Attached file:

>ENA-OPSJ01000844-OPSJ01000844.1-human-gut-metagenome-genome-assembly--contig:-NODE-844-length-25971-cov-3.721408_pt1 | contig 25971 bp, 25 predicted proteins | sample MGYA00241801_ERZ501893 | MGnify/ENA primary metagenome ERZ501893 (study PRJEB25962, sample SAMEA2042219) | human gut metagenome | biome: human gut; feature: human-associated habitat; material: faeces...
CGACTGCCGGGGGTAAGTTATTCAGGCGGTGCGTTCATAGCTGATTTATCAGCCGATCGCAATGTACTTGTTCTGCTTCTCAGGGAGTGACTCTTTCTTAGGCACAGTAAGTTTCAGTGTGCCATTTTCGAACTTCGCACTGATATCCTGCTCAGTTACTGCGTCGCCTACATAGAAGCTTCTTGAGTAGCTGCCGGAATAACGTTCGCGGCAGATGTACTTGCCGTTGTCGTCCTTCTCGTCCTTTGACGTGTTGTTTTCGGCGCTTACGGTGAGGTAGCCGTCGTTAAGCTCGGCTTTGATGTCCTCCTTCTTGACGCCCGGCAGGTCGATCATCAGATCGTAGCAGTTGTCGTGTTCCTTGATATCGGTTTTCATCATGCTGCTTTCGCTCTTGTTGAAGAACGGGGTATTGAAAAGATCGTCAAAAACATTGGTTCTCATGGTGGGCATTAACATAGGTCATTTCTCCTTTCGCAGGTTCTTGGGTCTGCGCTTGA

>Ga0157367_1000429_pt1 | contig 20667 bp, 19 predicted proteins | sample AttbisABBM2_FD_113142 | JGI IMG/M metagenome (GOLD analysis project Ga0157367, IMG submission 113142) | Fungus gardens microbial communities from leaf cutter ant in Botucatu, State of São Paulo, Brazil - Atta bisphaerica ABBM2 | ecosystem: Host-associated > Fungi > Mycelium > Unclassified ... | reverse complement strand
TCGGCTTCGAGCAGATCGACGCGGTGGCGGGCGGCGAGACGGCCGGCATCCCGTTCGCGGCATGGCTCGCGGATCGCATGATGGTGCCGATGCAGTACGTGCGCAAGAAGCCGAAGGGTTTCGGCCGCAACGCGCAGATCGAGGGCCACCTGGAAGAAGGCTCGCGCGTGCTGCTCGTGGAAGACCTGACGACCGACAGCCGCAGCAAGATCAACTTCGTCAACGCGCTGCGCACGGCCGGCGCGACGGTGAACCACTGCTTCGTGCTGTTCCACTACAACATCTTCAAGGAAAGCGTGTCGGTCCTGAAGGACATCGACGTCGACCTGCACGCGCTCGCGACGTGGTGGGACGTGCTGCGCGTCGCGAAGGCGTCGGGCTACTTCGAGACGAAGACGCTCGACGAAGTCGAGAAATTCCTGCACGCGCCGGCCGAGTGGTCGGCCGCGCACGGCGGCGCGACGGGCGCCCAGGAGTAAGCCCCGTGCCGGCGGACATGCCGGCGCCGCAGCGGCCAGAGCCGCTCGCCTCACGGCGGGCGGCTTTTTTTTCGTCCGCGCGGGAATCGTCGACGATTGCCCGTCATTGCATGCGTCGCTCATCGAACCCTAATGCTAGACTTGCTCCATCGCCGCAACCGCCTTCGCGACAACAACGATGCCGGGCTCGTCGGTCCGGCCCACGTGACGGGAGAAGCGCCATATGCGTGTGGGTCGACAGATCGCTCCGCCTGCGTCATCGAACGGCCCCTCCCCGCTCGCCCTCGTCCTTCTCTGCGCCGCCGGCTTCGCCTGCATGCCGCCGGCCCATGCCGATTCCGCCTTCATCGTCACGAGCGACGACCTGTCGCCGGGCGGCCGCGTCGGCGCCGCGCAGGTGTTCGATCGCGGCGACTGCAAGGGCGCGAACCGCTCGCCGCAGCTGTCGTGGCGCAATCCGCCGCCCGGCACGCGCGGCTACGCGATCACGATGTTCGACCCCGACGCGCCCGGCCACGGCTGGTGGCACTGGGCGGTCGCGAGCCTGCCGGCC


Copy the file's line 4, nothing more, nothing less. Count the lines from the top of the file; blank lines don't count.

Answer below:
TCGGCTTCGAGCAGATCGACGCGGTGGCGGGCGGCGAGACGGCCGGCATCCCGTTCGCGGCATGGCTCGCGGATCGCATGATGGTGCCGATGCAGTACGTGCGCAAGAAGCCGAAGGGTTTCGGCCGCAACGCGCAGATCGAGGGCCACCTGGAAGAAGGCTCGCGCGTGCTGCTCGTGGAAGACCTGACGACCGACAGCCGCAGCAAGATCAACTTCGTCAACGCGCTGCGCACGGCCGGCGCGACGGTGAACCACTGCTTCGTGCTGTTCCACTACAACATCTTCAAGGAAAGCGTGTCGGTCCTGAAGGACATCGACGTCGACCTGCACGCGCTCGCGACGTGGTGGGACGTGCTGCGCGTCGCGAAGGCGTCGGGCTACTTCGAGACGAAGACGCTCGACGAAGTCGAGAAATTCCTGCACGCGCCGGCCGAGTGGTCGGCCGCGCACGGCGGCGCGACGGGCGCCCAGGAGTAAGCCCCGTGCCGGCGGACATGCCGGCGCCGCAGCGGCCAGAGCCGCTCGCCTCACGGCGGGCGGCTTTTTTTTCGTCCGCGCGGGAATCGTCGACGATTGCCCGTCATTGCATGCGTCGCTCATCGAACCCTAATGCTAGACTTGCTCCATCGCCGCAACCGCCTTCGCGACAACAACGATGCCGGGCTCGTCGGTCCGGCCCACGTGACGGGAGAAGCGCCATATGCGTGTGGGTCGACAGATCGCTCCGCCTGCGTCATCGAACGGCCCCTCCCCGCTCGCCCTCGTCCTTCTCTGCGCCGCCGGCTTCGCCTGCATGCCGCCGGCCCATGCCGATTCCGCCTTCATCGTCACGAGCGACGACCTGTCGCCGGGCGGCCGCGTCGGCGCCGCGCAGGTGTTCGATCGCGGCGACTGCAAGGGCGCGAACCGCTCGCCGCAGCTGTCGTGGCGCAATCCGCCGCCCGGCACGCGCGGCTACGCGATCACGATGTTCGACCCCGACGCGCCCGGCCACGGCTGGTGGCACTGGGCGGTCGCGAGCCTGCCGGCC